Some young people eager to connect to the internet wait for cruise passengers and ask them for the login information for the floating wifi zone enabled on each boat. “There are people here who know that ‘the Royal’ has arrived not because they saw the boat but because with their NanoSation or Mikrotik (wireless routers) they can see the Wi-Fi signal,” explains Malcom.
“You need some user data to access the portal but any tourist will give it to you and once you get connected it works better than the Etecsa internet because it is very fast and without censorship,” he points out. “They don’t leave us with a lot of money but at least we save a few pesos we would otherwise have to pay to Etecsa,” the state communications monopoly.
Recently, it was announced that the Cuban corporation Aries Transporte signed a contract with the Turkish company Global Ports Holding (GPH) to expand and manage the cruise port of Havana. The agreement includes increasing the two cruise terminals currently operating to six. The details revealed do not include, however, any infrastructure other than berthing and passport and customs control for the ships.
Havana Bay still has large areas that are very deteriorated, with wharfs where there is only an old rusty structure and a narrow path that winds around the coast and makes it very difficult to bring in large buses like those for tourists. The increase in the arrival of cruise ships is making these problems even more evident.
The massive arrivals in the area began after the diplomatic thaw between Washington and Havana that began at the end of 2014. The United States relaxed some restrictions so that the ships passing through its waters also stopped at the Island and the Cuban authorities softened the previous positions of Fidel Castro, who demonized the cruise ships saying that they only left “their trash” in the places where they passed.
Last year the port of Havana received some 328,000 passengers and by the end of 2018 it was expected that the figure would grow to 500,000. But the first months of this year did not bring good news for tourism on the Island. The THCG report says that the first semester “has been traumatic and devastating for the Cuban tourist industry.”
Factors responsible for the fall in visitors range from a decrease in the interest in traveling to the Island, reinforced by the warnings from the US Government to its citizens; the damages caused by the weather, including hurricanes and droughts; and the stiff competition from other countries in the area, with cheaper offerings and higher quality services.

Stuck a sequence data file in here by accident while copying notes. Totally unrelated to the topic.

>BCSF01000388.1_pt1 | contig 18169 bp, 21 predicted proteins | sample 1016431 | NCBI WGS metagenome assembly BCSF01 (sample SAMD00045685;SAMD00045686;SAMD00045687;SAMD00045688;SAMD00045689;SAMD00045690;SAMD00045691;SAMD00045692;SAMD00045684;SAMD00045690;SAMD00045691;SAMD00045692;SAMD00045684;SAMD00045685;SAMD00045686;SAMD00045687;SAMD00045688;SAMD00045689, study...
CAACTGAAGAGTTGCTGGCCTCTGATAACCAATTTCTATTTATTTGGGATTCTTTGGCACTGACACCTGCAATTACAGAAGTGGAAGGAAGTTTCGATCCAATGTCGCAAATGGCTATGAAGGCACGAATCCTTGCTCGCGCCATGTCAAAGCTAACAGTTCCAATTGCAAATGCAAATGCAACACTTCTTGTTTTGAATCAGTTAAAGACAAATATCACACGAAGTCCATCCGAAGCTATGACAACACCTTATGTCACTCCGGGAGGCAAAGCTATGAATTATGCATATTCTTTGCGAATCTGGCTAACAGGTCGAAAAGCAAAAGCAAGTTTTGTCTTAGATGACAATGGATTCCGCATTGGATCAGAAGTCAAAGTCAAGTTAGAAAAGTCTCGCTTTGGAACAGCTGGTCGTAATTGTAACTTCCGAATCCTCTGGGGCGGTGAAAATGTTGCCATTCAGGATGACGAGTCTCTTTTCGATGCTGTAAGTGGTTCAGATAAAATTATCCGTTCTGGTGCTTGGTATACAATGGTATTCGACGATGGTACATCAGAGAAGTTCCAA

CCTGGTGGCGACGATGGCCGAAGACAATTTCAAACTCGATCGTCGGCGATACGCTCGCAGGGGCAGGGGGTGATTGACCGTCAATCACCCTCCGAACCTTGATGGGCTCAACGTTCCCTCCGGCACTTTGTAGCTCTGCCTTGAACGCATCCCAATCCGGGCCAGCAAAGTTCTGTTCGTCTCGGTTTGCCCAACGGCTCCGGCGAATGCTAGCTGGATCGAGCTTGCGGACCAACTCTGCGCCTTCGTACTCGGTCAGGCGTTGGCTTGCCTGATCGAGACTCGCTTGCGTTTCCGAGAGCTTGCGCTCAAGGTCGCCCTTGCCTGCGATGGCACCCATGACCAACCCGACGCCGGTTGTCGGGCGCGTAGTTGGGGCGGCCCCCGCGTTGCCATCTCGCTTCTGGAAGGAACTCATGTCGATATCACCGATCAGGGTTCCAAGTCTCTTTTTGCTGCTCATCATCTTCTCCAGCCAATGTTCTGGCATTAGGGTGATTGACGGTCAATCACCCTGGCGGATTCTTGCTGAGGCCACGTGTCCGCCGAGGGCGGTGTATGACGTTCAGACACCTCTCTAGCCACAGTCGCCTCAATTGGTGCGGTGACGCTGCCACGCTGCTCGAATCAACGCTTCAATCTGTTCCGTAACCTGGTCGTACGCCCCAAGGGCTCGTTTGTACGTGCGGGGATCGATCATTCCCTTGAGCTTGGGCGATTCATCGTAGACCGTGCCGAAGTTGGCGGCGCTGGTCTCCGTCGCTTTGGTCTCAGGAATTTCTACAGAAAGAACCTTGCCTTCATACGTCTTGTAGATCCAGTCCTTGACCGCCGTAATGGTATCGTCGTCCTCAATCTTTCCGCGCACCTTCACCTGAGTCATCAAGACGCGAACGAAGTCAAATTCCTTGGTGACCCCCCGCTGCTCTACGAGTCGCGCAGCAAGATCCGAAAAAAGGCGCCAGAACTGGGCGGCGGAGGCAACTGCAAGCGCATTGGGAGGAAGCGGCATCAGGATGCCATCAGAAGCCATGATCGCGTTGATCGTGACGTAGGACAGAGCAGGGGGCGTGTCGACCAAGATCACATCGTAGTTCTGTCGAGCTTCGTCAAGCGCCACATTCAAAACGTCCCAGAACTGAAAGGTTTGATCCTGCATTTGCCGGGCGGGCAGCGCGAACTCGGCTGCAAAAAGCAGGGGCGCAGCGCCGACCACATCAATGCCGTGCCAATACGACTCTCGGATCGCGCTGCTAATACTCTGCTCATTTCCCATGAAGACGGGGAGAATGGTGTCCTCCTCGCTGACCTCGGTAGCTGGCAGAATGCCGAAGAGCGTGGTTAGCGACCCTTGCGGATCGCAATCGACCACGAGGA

However, in the midst of this bleak scenario, “Cruise tourism enjoyed a 3% increase in market share compared to the same semester of the previous year, going from 12% to 15% of market share,” points out the THCG report released by economist Emilio Morales.
The rise in the number of cruise passengers is due, among other reasons, to the measure announced by the Donald Trump administration that prohibits Americans from staying at hotels or eating in restaurants managed by the Armed Forces, which control a large part of these services, through groups such the powerful military company Gaviota.
Cruise companies see a niche market and for more than a year companies like Carnival, Norwegian Cruise Line and Royal Caribbean have added dozens of new itineraries to the Island, including new ports of departure in the cities of Tampa (Florida) and Charleston (South Carolina).
The Royal Caribbean company launched a larger ship for its trips to the Island. The enormous Majesty of the Seas is 880 feet long and travels between four and five nights from Tampa to Havana, including day or night stays.
With a capacity for 2,700 passengers, the shining floating city has become part of the landscape of Old Havana at the entrances and exits of the bay. One of the trips organized by the shipping company brought Samantha, a young woman from Indiana, who was making her first visit to the Island.
She told 14ymedio that she was especially interested in the old town and on a trip to the Vigía estate, as part of a tour organized to the place where the writer and Nobel Prize winner Ernest Hemingway lived. She has no plans to return to the island for a trip with more time because she prefers “to travel several countries at one time” via cruise ship.
The Island’s private sector, which survives from small commerce, private restaurants known as paladares, and private lodging rentals, does not like this type of tourists who do not spend anything. In addition, a sector of the exile sees in those cruises an instrument to “strengthen the totalitarianism” and has launched the campaign “Do not help the repression” which describes this form of tourism as “illegal and immoral.”
In spite of everything, the number of cruise ships arriving in Cuba is increasing and some companies have announced new routes. This is the case for the luxury company Seabourn, which will operate routes from Miami and San Juan starting in November 2019, which will include nights in Havana and stops in Cienfuegos and Santiago.